Yeah, I noticed years and years ago that my bank didn't request any identification at all when I made a deposit and got cash back at the same time. Meaning, of course, that someone who got hold of a check made out to me could get part or all of the cash if they also knew where I banked - as someone taking delivered mail out of my mailbox might. It could simply be that they're all wising up to that because crotchety paranoid people like me have complained. Sorry. :shy:

13. ### turbo

7,365
The sad part is that they have photographs of each and every member, and the tellers can see your face by punching up your account numbers. When the security cameras (and the teller's own eyes) tell her that I am the person who opened the account, and I am taking a few percent of a deposited state check in cash, that ought to be pretty straight-forward. What's the problem? I'm baffled by the CYA procedures that have been instituted to restrict my access to my own money.

14. ### CaptainQuasar

705
Wow, they have photographs of you! That's pretty impressive. Yeah, in that situation they ought to even be able to do face recognition via the security camera.

15. ### JasonRox

2,327
I thought guys keep their wallets in their pockets? Like me.

I agree with Moonbear too. Don't carry your SS card.

### Staff: Mentor

Our building is code-protected (you have to enter a code to open the door), but I'm going to start putting my purse and car keys in my file cabinet.

17. ### Moonbear

12,265
Staff Emeritus
Yeah, don't assume anything. You never know when someone will just hold a door open for someone entering behind them, or if the thief is even someone working in your building...or a friend or relative they let in and never considered following to make sure they left right after the visit.

I actually try to keep my car keys and purse separate...keys in my jacket pocket so if my purse is stolen, they don't get the keys too. And I lock my office door every time I leave, even if it's just for a few minutes.

Regarding turbo's comment about a thief using the garage door opener to get into your house after stealing the car...people I know who have to park their cars in places that are high crime areas will take their garage door opener with them when they get out of the car, not leave it behind.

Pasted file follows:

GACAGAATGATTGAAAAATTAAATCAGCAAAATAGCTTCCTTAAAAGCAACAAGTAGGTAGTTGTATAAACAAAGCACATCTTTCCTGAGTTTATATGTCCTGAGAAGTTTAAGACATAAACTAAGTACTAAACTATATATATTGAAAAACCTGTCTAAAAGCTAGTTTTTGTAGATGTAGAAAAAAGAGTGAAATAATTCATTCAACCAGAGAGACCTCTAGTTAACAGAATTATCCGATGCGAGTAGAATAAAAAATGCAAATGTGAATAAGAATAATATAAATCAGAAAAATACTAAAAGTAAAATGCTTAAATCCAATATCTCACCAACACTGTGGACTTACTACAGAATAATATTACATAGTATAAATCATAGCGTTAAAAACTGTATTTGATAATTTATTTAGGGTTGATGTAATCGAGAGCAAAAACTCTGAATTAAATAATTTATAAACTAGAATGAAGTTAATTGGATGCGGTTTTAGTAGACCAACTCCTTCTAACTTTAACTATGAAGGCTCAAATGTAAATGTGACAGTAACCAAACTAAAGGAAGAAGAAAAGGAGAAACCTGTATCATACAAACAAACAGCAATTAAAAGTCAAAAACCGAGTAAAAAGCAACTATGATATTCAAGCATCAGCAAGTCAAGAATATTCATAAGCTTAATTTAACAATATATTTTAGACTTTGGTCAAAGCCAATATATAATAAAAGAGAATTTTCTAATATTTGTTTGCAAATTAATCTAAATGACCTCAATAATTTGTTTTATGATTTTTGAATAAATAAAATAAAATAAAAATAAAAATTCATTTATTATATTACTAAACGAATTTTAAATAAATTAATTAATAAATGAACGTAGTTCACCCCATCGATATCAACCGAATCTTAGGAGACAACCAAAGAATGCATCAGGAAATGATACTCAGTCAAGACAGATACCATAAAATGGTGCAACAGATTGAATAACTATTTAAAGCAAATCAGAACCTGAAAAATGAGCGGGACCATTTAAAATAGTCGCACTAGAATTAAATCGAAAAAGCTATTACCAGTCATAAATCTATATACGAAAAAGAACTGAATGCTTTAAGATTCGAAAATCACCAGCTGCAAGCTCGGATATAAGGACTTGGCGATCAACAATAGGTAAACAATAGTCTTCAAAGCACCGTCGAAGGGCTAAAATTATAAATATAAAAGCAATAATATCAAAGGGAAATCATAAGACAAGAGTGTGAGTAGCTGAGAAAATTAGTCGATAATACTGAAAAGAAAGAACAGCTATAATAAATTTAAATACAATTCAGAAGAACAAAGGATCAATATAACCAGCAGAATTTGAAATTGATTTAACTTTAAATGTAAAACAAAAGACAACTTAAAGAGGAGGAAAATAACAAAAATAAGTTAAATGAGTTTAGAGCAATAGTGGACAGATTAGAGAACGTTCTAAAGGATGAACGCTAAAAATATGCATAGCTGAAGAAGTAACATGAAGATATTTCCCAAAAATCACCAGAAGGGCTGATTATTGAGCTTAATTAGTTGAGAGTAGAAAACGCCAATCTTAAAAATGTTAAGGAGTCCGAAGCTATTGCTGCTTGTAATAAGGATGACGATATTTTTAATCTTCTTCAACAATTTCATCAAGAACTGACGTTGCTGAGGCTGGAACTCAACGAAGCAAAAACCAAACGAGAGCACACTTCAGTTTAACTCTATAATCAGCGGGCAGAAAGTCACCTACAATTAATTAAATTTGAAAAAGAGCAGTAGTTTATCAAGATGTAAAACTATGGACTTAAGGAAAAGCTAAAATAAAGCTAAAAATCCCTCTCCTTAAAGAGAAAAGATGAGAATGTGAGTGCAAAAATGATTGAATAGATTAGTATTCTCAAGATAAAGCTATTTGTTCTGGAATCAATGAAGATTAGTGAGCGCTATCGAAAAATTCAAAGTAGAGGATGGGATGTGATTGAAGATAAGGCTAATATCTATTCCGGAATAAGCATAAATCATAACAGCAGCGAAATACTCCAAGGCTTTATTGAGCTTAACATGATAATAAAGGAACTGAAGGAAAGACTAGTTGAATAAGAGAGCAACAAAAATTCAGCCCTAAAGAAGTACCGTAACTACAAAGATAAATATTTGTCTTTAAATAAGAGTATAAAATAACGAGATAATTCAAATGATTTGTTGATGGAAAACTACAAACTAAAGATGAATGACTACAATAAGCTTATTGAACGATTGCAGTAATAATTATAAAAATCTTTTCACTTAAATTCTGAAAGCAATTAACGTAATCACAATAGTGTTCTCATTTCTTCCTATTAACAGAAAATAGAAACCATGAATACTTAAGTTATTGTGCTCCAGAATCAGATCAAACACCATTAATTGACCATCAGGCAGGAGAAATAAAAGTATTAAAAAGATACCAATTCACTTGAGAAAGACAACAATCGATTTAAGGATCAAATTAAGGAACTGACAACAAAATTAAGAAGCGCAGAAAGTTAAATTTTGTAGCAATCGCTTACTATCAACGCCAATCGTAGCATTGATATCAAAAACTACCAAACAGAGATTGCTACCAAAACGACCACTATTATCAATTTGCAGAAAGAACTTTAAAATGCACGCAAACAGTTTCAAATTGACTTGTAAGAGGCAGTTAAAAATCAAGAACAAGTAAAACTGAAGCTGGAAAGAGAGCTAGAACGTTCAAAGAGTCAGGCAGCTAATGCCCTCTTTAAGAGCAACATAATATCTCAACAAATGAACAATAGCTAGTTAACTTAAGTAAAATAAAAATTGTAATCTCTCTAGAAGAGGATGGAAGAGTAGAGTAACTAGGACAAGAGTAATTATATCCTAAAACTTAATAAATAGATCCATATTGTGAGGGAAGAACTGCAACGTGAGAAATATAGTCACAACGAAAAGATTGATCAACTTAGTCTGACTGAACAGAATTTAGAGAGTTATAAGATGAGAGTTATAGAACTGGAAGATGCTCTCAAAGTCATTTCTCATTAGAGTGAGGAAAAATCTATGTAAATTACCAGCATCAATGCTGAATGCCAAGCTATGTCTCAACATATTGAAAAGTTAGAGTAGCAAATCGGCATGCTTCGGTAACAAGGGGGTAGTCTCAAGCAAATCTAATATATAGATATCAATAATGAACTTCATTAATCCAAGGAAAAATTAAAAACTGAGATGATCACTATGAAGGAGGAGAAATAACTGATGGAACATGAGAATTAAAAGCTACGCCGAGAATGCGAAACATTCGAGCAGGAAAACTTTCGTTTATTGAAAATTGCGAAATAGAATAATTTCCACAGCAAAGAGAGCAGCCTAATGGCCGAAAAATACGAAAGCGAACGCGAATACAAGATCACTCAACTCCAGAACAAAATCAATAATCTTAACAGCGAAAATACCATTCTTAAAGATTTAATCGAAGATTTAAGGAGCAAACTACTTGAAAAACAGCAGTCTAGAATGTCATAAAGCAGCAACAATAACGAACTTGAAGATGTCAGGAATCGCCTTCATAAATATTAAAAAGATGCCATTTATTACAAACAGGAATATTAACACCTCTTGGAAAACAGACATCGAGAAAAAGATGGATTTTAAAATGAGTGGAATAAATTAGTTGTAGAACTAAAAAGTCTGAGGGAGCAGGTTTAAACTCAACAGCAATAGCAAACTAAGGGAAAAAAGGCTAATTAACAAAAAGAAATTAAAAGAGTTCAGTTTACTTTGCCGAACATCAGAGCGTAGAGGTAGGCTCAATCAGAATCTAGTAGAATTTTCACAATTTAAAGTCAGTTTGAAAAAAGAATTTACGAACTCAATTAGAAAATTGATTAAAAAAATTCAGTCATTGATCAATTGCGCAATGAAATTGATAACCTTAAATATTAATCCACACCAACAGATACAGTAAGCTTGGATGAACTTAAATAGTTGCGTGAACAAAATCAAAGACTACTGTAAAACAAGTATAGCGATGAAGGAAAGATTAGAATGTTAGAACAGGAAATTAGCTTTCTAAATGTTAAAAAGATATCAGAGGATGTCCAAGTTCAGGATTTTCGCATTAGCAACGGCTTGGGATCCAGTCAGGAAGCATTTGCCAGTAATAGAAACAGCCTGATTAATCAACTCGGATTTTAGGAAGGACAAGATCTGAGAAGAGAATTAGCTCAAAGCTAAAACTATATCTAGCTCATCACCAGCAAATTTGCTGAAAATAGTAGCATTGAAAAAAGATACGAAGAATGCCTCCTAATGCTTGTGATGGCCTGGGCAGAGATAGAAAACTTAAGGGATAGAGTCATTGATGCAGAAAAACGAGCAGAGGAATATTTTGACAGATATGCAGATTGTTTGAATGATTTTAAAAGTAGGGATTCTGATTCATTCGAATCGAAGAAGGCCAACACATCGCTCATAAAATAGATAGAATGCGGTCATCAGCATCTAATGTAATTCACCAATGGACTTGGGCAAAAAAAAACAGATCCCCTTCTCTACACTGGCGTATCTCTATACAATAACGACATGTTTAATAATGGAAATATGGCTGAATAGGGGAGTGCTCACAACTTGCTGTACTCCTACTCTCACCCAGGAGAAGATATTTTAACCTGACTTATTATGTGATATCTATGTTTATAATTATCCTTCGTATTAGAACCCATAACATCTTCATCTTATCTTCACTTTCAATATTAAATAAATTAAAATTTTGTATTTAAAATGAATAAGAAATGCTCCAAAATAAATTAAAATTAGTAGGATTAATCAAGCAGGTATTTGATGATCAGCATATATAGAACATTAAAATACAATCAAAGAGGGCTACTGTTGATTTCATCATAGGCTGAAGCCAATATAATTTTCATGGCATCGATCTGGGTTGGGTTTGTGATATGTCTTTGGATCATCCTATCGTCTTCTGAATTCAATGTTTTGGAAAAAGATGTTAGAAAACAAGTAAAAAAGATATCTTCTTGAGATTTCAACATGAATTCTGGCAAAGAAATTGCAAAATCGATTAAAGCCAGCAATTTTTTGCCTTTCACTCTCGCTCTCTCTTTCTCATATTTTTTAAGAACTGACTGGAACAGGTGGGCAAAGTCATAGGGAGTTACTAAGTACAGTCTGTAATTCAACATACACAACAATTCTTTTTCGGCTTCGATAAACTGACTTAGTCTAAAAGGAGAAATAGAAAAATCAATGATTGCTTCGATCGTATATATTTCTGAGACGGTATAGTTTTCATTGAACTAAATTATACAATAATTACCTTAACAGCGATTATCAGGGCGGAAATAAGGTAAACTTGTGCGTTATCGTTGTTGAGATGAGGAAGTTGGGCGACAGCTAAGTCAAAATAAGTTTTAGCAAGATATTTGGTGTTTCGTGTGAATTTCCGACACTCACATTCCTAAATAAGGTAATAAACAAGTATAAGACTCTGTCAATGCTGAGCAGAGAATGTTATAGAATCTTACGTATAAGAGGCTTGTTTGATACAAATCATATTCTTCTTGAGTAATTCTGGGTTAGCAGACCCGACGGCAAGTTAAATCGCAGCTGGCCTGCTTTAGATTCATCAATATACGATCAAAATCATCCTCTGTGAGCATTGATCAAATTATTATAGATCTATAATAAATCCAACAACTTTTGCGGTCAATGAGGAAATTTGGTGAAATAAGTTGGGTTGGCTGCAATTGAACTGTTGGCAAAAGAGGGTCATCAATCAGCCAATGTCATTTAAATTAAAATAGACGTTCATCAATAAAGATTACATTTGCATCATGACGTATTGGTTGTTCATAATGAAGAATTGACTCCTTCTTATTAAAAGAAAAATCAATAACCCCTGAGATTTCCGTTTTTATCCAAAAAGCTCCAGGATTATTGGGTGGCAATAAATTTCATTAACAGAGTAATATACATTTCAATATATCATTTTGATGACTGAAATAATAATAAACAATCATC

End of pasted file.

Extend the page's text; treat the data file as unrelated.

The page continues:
18. ### scorpa

372
I feel your pain, that is a horrible thing to have happen. A person's wallet is the worst thing that can get stolen :( I hope I never have to experience that!

I always keep mine with me at all times or locked in my locker when I am in the lab. My car keys/house keys never leave my pocket and I don't even have spares for them in my house (learned that lesson the hard way). I also never keep my garage door opener or insurance info in my car, again always with me. Inconvienent but worth it.

I always keep my SIN card with me though, I know everyone says not to but I have saved having it stolen by keeping it with me.

It's sad the things you have to do just to protect your own belongings. I have my bicycle sitting in my living room because if I chain it outside on my deck it will be gone in a day :(

19. ### Huckleberry

606
I once made a deposit to my bank and before leaving I asked for a balance statement. The teller gave me a statement that was close to $100,000, which is far, far more than I knew I had in my account. When I questioned her about it we discovered that she had deposited my money into the wrong account number. The situation was resolved right there, but If they had identified me before making the deposit then this wouldn't have happened. Another time I dropped my wallet in the parking lot after coming home from work. The next day I was called to the office of the place where I was staying and they returned my wallet with everything in it. Some good samaritan had returned it. There was about$200 in it.

There used to be a television show about ex-cons who would stake out a house to rob and then break in. Then they would return all the goods and install a free security system in the house. I always wondered how they could do that and not be held responsible by the law. I think the situation was staged. But one thing they would often say is that burglars love getting personal information from their victims. That personal information equals more $. If they get your wallet they can watch your house, call to see if your home, maybe they have a key to your car or front door. They know if you have a CC permit or not. It makes their job much simpler. 20. ### Benzoate 569 I lost my atm card weeks ago and believe me , it isn't fun. Being the naive person I am, I did not bother to cancel my atm account and assumed the best instead of assuming the worst. A week later, I called my bank and asked them to cancelled my account and found that$900 was spent the days after I lost my card. Luckily for me, my bank was able to recover most of the money that was stolen.

I don't even carried my social security card around now . Thats financial suicide.